I’m a couple of weeks into my effort to rework my information consumption, and so far it’s going pretty well. Unsurprisingly, ninety percent of the impact was achieved by simply deleting Tweetbot from my devices.
One of the things I enjoyed most about Twitter was the ability to follow professional journalists directly. It resulted in the best journalism of the day across a wide swath of outlets bubbling up into my timeline.
It’s a shame that there aren’t more news outlets that offer byline-specific RSS feeds. (The Intercept is one exception I’ve found that does.)
In an effort to fill my Twitter news void, I’ve been experimenting with dialing up my RSS subscriptions to mainstream news outlets’ general feeds. While some have removed or neglected their RSS feeds, I’ve been pleasantly surprised by how many sites still have very good RSS support.
National and Local Options
The New York Times is the hands-down winner on RSS. They have a nice assortment of category-based feeds, including a handy home page feed that tends to surface the top or best articles while keeping the feed volume reasonable. They also have a searchable collection of over 10,000 topic-based feeds, which is pretty amazing.
The Washington Post also has a solid assortment of feeds, but unfortunately it doesn’t have a home page / greatest hits feed.
Locally (to me), the The Boston Globe unfortunately does not offer RSS feeds. Surprisingly, my local newspaper, The Standard-Times, has a good selection of feeds, even though its website is otherwise a train wreck. I live pretty close to the Massachusetts / Rhode Island border, and The Providence Journal is part of the same parent company as my local paper and has a nearly identical bad site with good feeds setup.
Embracing Email to RSS
I started off by going a bit wild with increasing my feed subscriptions from news organizations, and unsurprisingly the volume quickly became difficult to manage. I’m pretty good at RSS triage, but at a certain point my brain zones out and starts marking stuff as read without truly processing it.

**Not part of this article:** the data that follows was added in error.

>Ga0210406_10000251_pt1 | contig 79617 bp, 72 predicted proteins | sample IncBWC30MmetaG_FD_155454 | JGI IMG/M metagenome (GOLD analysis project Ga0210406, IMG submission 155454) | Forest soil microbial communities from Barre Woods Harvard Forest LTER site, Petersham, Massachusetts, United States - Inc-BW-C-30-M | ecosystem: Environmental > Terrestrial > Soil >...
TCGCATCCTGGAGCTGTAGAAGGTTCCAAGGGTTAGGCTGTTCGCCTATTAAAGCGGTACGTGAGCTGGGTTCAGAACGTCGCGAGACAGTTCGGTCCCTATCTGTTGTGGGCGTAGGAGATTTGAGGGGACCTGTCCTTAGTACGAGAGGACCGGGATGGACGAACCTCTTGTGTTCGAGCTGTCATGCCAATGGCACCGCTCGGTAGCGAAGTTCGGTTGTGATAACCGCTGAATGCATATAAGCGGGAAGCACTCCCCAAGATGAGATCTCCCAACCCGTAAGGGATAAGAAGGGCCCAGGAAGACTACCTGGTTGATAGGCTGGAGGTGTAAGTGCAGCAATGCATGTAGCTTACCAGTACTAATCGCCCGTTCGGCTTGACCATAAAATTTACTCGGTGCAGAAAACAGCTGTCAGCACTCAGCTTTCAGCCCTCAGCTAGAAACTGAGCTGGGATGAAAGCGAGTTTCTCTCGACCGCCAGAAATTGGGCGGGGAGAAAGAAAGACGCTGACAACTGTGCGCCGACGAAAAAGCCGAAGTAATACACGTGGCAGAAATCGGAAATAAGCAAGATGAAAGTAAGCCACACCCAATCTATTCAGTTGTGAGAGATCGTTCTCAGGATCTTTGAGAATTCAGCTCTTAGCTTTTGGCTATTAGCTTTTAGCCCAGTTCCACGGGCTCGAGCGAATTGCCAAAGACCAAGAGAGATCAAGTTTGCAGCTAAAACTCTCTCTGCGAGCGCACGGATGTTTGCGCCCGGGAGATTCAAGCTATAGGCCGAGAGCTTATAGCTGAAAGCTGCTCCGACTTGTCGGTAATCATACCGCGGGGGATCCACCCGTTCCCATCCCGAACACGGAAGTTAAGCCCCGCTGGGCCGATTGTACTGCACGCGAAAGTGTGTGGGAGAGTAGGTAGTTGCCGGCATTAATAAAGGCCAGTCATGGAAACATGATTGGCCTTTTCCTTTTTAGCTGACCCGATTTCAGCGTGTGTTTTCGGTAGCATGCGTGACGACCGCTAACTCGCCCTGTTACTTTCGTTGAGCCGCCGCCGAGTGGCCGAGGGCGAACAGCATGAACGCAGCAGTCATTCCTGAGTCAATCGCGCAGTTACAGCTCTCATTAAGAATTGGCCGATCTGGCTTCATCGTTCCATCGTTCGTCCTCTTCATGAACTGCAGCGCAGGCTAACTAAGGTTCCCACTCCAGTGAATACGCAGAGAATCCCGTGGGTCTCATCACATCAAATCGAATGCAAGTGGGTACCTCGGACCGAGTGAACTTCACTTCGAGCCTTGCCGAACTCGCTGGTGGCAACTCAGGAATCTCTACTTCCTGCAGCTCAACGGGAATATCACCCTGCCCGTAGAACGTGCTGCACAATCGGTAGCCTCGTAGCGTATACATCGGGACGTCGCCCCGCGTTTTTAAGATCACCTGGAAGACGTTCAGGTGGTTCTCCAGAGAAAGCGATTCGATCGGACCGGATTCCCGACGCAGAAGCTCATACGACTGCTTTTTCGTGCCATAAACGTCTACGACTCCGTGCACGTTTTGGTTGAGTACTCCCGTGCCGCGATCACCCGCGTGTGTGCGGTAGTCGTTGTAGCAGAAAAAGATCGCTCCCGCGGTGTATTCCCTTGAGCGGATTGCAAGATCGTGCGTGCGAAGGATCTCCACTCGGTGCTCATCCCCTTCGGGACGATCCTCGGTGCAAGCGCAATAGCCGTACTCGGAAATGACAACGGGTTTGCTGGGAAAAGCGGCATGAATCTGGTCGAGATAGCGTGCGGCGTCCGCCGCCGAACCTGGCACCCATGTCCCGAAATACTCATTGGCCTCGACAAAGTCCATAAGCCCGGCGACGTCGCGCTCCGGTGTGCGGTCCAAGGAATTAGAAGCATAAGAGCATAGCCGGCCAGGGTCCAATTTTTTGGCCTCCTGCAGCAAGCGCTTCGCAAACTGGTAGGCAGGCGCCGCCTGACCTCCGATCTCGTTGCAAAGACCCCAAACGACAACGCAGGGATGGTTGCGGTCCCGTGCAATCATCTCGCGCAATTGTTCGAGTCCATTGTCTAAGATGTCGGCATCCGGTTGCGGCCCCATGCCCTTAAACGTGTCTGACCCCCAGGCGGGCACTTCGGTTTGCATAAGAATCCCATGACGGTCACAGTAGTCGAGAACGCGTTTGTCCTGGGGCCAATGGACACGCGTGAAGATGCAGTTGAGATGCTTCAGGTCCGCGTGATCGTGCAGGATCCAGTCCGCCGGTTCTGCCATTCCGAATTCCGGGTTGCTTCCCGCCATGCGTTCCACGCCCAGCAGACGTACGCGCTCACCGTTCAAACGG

I’ve gradually dialed the feeds back down to very specific categories (e.g., local events, town-specific news, etc.). Unfortunately, most sites don’t have a home page / greatest hits feed like The New York Times does, but many do have email newsletters with top news and “must-read” articles. I really dislike this type of thing clogging up my email inbox, but I’ve started taking advantage of Feedbin’s ability to receive email to subscribe to newsletters more liberally without overloading my actual email inbox.
I’ve now settled into a mode where I have a feed folder called “News Feeds” that has true fire hose RSS feeds and another called “Curated News” that aggregates newsletter roundups from various publications, including RSS neglecters like The Boston Globe.
Breaking News Push Notifications
I’m not a big notifications guy in general, but I do opt-in to breaking news push notifications from The New York Times and The Washington Post. They both do a pretty good job of keeping me informed about major news without abusing their notification powers.
I also don’t find these notifications too distracting. Most of the time, I just glance at the short summary on my Apple Watch, continue what I’m doing, and revisit the full article later if it’s something I’m interested in.
My Nuzzel Safety Blanket
While I’ve been very good about keeping my nose out of my Twitter timeline, I do have one little cheat. Nuzzel is an iOS app that you can connect to your Twitter, Facebook, and LinkedIn accounts to identify items that multiple people you follow have linked to.
The normal way to use Nuzzel is to occasionally pop the app open for an aggregated collection of articles based on your social connections and optionally receive push notifications for hot items. Rather than doing that, I just have a simple rule that emails any link shared by three or more people I follow on Twitter to my Feedbin email address.
This is a safety blanket of sorts, and I’m not really sure I’ll need it much longer. I’ve been surprised by how infrequently the links I get this way matter to me. Usually, they are either things I don’t really care about or major news stories that I already know about from a push notification or RSS feed.
There are still some aspects of Twitter other than news that I miss, but overall I’m pretty pleased with how my post-Twitter news consumption workflow is going. I don’t think I miss much, and I’m also not wasting time watching a bunch of half-baked takes about the same news story ping-pong back and forth all day.
I don’t think I’ve achieved my original stated goal of reducing my level of information consumption, but just staying off of Twitter has made a positive impact on my mental state. My head is neither in the sand nor spinning wildly.